Selenia Velez flipped through the pages again, scouring the data, unable to commit.

The 25-year-old nurse's aide was nearly sweating. She had anticipated making this decision for months, and based on her anxiety, one might think she was about to sign mortgage papers.

No — Velez had to pick a city school for her son, Christian, 4, who will be a kindergartner this fall.

"It's a big choice. He's your baby," Lourdes Fonseca, the community programs coordinator for Achieve Hartford!, said soothingly. "It's your first experience with Hartford schools, and it's a big step. Before, you didn't have any choice. You just go to the school that is closest to you, and that was it. Now you get to choose."

But there is a deadline. Throughout Hartford, parents have until Thursday at midnight to list the top four school choices for their children entering kindergarten or ninth grade, or who are enrolling in the school system from another town.

Having already convened about 80 information sessions over the past few months, parent advisers from Achieve Hartford!, a nonprofit education reform group, will hold a final one from 10 a.m. to 1 p.m. Wednesday at Blackwell Memorial AME Zion Church on Blue Hills Avenue.

The citywide choice lottery is scheduled for next month, and families are expected to be notified of their children's placement by early May.

The city schools' initiative, in its third year, is different from the Greater Hartford Region Open Choice program run by the Capitol Region Education Council, in which suburban students can attend Hartford public schools, or vice versa, as part of the Sheff desegregation agreement. It is also separate from the regional interdistrict magnet program.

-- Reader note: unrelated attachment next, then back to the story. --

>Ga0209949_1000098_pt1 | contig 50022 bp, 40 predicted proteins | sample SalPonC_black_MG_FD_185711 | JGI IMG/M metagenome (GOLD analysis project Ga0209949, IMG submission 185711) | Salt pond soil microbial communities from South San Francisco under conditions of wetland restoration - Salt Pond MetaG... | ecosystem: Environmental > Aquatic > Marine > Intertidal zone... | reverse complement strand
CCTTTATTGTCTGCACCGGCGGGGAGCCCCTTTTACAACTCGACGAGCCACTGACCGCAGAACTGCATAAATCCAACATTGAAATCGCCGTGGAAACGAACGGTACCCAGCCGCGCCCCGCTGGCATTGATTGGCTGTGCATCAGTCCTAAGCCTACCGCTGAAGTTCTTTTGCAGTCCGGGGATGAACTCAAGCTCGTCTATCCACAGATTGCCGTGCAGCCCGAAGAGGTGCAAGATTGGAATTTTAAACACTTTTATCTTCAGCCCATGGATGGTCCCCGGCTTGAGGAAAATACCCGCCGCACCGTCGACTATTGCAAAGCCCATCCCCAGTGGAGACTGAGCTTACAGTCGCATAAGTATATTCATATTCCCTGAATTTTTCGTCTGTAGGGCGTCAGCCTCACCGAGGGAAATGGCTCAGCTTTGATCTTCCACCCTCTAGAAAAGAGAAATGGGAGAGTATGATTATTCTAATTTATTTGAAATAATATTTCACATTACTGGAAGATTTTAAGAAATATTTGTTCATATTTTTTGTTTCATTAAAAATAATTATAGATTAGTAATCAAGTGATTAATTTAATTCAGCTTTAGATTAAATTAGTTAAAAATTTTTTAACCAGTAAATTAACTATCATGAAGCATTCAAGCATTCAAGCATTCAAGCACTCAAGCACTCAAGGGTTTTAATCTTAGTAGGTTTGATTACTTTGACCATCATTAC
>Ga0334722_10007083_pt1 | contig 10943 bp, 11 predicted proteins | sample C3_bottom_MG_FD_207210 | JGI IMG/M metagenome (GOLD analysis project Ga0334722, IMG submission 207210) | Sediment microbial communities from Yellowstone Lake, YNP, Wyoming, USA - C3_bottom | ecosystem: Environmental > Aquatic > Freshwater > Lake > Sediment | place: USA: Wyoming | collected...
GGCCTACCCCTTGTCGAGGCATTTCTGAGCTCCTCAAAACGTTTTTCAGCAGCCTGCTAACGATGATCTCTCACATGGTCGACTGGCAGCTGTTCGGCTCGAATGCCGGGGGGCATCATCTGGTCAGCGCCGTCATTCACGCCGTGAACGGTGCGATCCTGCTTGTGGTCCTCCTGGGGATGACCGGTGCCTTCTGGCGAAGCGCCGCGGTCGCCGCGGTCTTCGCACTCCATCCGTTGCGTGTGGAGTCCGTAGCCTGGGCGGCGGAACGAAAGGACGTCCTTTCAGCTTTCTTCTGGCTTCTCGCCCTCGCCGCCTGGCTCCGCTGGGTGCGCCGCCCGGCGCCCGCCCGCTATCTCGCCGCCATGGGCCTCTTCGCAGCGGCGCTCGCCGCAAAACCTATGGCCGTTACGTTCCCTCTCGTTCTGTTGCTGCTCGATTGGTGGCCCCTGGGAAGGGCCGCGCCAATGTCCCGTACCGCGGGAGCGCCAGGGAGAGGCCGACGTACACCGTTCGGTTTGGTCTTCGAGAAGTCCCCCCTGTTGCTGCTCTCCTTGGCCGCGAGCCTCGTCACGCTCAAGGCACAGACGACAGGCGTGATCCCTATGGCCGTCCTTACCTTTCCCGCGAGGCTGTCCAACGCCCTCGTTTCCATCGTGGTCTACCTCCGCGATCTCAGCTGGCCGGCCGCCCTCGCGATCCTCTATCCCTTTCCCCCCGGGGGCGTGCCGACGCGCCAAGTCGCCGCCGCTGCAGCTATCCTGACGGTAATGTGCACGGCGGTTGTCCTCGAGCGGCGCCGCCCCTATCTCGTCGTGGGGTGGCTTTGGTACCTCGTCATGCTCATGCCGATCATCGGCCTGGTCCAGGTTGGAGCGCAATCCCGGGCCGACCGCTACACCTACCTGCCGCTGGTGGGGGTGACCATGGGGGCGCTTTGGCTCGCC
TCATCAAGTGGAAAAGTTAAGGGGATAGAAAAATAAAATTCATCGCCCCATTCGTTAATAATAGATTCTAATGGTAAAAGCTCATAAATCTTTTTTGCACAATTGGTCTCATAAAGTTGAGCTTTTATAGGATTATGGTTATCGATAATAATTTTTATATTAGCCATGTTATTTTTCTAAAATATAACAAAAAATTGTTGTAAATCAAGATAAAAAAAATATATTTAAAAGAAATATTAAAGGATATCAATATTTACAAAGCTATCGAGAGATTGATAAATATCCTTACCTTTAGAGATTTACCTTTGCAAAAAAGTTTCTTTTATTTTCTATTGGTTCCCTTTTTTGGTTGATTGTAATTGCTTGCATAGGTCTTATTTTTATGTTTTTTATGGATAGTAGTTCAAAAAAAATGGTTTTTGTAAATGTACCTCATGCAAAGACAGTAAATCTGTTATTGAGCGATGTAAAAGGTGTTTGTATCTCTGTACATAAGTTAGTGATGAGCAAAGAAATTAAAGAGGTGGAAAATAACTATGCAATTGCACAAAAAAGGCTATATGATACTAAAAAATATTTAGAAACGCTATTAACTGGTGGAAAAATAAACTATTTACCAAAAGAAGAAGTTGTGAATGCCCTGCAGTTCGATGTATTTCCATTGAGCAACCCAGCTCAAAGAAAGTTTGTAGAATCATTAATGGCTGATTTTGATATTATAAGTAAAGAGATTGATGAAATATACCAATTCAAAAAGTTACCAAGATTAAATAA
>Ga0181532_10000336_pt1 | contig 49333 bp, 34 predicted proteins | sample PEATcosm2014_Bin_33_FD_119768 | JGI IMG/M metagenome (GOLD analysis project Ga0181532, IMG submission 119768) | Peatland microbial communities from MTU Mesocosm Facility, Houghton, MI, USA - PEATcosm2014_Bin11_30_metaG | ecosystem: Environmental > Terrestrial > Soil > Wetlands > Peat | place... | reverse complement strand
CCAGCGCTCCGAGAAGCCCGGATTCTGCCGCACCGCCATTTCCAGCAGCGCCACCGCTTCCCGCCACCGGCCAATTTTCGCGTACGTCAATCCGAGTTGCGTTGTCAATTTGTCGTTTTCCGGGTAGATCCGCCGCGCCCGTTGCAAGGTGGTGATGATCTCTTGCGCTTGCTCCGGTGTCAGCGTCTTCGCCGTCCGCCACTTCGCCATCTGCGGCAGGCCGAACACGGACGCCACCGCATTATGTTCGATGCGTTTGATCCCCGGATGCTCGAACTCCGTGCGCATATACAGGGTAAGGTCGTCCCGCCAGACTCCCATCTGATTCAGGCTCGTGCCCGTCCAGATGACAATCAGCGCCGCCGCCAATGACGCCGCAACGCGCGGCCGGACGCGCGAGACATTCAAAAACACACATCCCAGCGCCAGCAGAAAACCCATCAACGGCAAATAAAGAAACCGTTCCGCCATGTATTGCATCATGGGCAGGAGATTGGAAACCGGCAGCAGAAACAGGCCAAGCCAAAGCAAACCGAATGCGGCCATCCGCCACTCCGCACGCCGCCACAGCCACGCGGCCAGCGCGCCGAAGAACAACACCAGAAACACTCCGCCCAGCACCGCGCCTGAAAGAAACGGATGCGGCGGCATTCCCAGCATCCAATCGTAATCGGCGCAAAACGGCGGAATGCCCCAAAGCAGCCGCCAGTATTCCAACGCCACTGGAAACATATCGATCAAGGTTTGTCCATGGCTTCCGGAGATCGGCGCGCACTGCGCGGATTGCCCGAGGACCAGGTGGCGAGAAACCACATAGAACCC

It means that a parent in Hartford faces a labyrinth of options. Velez, for example, had about two dozen city elementary schools within a few miles of her home on Norwich Street from which to choose for Christian.

"To me, the most important piece is the educational piece," said Fonseca, who late last week spent much of her time rushing from school to school to offer help before the deadline. "Not only about choice… but learning about the school system, the difference in schools, what they have to give your child, and the difference that can make in their lives."

Velez grew up in East Hartford. Christian, who attends preschool at the Travelers Early Childhood Learning Center at the Village for Families & Children on Albany Avenue, is the eldest of her three young children and would be the first in the family to attend Hartford schools. Christian's grandmother is "worried," Velez acknowledged.

In a one-on-one session with Fonseca at the Village, Velez inquired about the Dwight-Bellizzi Asian Studies Academy on Wethersfield Avenue.

"This is the one where they teach Asian culture, verdad?" Right?

"They teach everything," Fonseca replied. "English, grammar, literacy, science, math — everything, like a regular school. But they're also a themed school, so they focus on Asian studies."

Many minutes passed. Velez again pored through the school system's booklet of choices, mentally recalling schools' scores on the Connecticut Mastery Test, which she had researched. She sought an environment where her son, who learns best with interactive exercises rather than simply "sitting in front of a book," could thrive.

"This is so hard, because you're not picking for yourself — you're picking for him," said Velez, who is studying to become a registered nurse. She put a hand over her mouth and sucked in a deep breath. Fonseca pretended to fan her.

Velez ultimately listed her top four picks on a sheet of paper: Naylor School, Burr Elementary School, Dwight-Bellizzi and Parkville Community School. Under the city's choice program, Christian is guaranteed to attend one of those schools.

"This is my baby, this is a big deal," Velez said. On the first day of school, there is always the mother who stands outside, tearfully waving her child off. Even when the students go inside their classroom, "she's still standing there, llorando."

That crying mom, said Velez, "is "going to be me."

Parents who need help with the city's choice application can call Achieve Hartford! at 860-244-3333.